Tyrion, meanwhile, tries to rebel against destiny, tries to avoid his duty. Or at least he says he does. As I pointed out in a previous review, Tyrion does have a choice. He and Shae could run away to Essos and live the lives they want to. But Tyrion chooses to stay, citing the fact that his place is in Westeros. So he does everything he can to mitigate the awful fate that is given to him; he tries to put Sansa at ease about the marriage that neither of them wants, he (drunkenly) reminds Tywin that he is not so easily manipulated, and he stands up to Joffrey. But at the end of the day, he still allows others to dictate the course of his life. His intelligence could earn him a great life in Essos, but instead, he chooses not to forge his own path, but to remain bound by a duty to a family he despises. Daario’s devotion to only himself makes him dangerous and unpredictable, but when compared to how Stannis and Tyrion live their lives, it does not look like the wrong choice.
· Thank you, Cersei, for obviating the need for me to explain the song “The Rains of Castamere” to non-readers. I was all set to open the next review (episode title: “The Rains of Castamere”) with the story of House Reyne’s demise.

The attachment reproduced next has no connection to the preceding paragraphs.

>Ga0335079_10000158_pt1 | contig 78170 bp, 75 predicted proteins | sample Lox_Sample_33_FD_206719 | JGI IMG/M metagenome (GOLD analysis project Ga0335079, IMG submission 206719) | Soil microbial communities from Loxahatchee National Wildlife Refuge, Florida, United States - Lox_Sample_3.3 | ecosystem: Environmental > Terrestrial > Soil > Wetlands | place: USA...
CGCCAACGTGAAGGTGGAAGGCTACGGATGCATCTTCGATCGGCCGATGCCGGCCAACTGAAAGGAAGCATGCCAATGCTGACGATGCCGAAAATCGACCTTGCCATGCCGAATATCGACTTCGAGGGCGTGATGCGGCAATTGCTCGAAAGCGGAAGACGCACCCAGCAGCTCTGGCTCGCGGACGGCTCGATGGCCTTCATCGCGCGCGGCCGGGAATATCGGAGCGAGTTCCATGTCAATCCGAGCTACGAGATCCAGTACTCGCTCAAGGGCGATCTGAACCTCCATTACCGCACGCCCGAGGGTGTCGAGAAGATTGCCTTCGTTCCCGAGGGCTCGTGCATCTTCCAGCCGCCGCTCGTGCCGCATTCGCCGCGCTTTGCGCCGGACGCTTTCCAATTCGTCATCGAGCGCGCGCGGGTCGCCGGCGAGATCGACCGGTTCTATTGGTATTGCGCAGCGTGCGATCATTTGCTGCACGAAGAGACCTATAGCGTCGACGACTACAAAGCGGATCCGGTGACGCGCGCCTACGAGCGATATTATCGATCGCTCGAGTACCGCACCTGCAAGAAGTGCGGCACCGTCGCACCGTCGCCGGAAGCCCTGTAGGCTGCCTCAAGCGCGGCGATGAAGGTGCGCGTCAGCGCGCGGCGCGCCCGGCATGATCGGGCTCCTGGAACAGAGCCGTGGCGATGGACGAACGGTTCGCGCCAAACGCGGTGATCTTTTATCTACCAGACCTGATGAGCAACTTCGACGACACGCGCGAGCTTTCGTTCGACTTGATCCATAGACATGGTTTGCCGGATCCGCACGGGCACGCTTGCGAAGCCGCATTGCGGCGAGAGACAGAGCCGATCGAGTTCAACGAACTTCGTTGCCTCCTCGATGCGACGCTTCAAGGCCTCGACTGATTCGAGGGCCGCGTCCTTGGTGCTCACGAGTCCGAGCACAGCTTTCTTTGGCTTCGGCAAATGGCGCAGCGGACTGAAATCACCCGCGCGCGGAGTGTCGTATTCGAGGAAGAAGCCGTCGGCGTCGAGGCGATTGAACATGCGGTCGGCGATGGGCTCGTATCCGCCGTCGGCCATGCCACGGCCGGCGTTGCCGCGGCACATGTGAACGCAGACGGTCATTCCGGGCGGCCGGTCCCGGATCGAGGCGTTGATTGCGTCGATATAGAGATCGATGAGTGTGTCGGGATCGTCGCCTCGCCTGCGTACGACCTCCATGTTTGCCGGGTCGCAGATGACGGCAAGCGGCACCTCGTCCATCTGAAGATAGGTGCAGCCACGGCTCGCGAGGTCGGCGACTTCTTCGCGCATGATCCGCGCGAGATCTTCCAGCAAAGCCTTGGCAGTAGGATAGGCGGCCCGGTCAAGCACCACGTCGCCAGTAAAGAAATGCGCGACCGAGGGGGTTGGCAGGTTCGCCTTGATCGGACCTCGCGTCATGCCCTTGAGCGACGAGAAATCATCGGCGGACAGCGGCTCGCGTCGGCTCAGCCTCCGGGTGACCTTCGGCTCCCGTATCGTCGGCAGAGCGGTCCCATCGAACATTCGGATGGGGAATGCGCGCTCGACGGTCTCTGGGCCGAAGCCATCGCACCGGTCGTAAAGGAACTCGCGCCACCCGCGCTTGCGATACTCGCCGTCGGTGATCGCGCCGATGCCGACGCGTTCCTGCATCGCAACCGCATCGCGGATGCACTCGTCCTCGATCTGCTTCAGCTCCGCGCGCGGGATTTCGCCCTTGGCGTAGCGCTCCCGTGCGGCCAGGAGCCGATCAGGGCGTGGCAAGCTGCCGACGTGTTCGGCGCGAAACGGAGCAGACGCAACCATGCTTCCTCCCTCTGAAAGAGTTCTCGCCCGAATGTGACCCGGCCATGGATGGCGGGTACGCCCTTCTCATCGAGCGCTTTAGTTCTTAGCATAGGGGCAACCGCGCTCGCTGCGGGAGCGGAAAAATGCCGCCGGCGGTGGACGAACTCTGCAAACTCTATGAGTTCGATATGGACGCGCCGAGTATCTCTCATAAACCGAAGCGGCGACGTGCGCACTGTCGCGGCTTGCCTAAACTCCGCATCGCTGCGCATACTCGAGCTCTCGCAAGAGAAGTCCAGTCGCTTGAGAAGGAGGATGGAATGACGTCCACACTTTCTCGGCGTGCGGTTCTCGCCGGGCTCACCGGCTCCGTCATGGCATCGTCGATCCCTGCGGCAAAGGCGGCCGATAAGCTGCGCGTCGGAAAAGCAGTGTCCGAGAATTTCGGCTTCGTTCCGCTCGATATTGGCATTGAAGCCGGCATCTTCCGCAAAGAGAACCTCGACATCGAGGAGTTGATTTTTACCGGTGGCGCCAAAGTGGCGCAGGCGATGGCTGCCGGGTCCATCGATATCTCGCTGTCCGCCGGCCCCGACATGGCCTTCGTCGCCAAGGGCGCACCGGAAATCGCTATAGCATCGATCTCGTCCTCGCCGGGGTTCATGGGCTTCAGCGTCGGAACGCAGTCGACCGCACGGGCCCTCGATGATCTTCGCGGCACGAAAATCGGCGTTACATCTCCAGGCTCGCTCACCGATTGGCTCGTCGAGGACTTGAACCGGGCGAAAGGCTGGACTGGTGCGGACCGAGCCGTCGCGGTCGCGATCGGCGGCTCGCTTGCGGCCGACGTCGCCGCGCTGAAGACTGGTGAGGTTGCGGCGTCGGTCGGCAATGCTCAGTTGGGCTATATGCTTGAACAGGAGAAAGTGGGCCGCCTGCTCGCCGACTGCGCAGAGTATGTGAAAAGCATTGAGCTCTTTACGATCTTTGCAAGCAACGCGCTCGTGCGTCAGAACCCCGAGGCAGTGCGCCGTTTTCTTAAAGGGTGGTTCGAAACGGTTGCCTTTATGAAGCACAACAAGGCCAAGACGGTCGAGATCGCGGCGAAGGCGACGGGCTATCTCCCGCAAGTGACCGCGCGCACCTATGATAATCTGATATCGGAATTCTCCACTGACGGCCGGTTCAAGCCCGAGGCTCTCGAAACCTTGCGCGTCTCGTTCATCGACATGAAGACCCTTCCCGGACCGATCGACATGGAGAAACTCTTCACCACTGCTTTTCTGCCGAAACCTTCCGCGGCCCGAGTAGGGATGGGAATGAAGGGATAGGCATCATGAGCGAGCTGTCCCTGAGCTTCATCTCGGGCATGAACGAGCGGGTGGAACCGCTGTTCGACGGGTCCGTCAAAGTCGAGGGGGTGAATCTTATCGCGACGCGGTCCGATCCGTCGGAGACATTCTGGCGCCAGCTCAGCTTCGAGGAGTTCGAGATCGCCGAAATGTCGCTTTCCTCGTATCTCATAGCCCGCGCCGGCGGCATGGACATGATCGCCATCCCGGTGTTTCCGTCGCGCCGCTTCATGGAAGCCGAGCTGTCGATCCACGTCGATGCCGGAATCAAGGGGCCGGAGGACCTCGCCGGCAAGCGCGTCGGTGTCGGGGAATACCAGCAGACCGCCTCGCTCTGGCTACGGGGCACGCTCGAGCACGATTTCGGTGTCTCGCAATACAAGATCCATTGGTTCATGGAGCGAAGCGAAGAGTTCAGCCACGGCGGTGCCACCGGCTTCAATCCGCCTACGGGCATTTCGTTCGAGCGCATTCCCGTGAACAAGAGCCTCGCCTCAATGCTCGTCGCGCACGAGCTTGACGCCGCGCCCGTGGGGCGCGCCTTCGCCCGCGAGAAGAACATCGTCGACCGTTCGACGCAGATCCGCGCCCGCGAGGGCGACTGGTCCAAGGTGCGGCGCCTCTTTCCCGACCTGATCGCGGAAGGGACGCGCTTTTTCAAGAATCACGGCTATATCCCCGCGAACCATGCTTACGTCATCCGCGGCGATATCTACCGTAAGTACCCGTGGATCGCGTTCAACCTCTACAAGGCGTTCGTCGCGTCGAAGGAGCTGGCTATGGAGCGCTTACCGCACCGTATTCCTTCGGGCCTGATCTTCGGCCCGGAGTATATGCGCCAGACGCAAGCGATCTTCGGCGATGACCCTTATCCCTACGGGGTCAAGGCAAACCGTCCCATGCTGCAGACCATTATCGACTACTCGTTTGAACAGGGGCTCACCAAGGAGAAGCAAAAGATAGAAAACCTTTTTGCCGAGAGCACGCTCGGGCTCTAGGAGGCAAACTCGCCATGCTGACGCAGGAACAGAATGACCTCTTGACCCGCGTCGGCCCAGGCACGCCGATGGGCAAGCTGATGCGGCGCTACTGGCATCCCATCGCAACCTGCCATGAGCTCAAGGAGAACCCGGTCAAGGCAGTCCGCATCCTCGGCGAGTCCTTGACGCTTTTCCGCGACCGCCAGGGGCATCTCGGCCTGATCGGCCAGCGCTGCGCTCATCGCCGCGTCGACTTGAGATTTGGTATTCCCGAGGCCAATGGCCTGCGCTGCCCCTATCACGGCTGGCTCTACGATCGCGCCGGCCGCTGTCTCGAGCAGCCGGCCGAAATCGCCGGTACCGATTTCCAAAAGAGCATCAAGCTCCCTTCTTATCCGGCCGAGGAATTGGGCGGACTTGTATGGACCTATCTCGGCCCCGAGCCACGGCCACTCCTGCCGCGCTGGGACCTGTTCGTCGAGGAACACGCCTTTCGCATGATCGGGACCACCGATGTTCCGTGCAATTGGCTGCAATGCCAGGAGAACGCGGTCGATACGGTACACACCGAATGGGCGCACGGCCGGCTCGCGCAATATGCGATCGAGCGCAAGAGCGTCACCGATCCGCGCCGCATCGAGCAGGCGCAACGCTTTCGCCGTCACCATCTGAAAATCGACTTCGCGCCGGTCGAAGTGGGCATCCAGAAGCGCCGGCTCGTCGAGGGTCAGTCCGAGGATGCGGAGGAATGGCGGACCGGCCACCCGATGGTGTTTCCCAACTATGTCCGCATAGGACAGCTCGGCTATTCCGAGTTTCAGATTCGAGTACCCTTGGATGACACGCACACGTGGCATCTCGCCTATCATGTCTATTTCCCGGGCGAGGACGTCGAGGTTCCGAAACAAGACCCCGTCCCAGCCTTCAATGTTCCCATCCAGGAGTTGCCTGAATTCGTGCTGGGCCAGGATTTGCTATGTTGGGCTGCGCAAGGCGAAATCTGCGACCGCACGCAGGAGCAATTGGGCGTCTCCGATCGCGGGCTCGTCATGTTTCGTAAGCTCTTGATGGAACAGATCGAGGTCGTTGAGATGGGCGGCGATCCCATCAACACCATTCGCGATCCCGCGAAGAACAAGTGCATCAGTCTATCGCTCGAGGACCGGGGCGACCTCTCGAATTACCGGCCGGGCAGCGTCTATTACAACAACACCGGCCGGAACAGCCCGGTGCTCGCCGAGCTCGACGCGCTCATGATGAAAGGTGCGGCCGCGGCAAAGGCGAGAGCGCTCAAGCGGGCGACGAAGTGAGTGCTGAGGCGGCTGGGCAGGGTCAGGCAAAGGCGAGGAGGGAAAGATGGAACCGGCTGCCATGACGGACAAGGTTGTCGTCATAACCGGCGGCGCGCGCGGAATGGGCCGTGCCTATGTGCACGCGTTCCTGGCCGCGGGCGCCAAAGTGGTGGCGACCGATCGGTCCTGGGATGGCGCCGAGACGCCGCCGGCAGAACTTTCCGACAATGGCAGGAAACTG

· Braavos is once again tied to death. When Daario and the other Second Sons captains try to decide who should assassinate Daenerys, they draw coins, each one from a different city. Whoever draws the Braavosi coin will kill Dany. When Daario draws it, he says “valar morghulis,” all men must die. Unfortunately for the other two captains, Dany is not a man.
· Is it just me, or are the sex scenes getting more intense? This week’s Melisandre/Gendry scene and last week’s Theon three-way would not have looked out of place in a porn film, but for the lack of on-screen penis.
· I also have to give props to Sophie Turner, who does so much to make Sansa into a great character. Unlike many, I like Sansa in the books (starting in book 2; she was a bit grating on my first read of book 1 before I realized what Martin was really going for), but Turner adds a level of pathos not present on the page.
· Olenna Tyrell points out how incestuous the powerful families of Westeros become due to limited marriage pools. Siblings Loras and Margeary Tyrell are planning on marrying an mother and son, respectively, turning Loras into Margeary’s stepfather.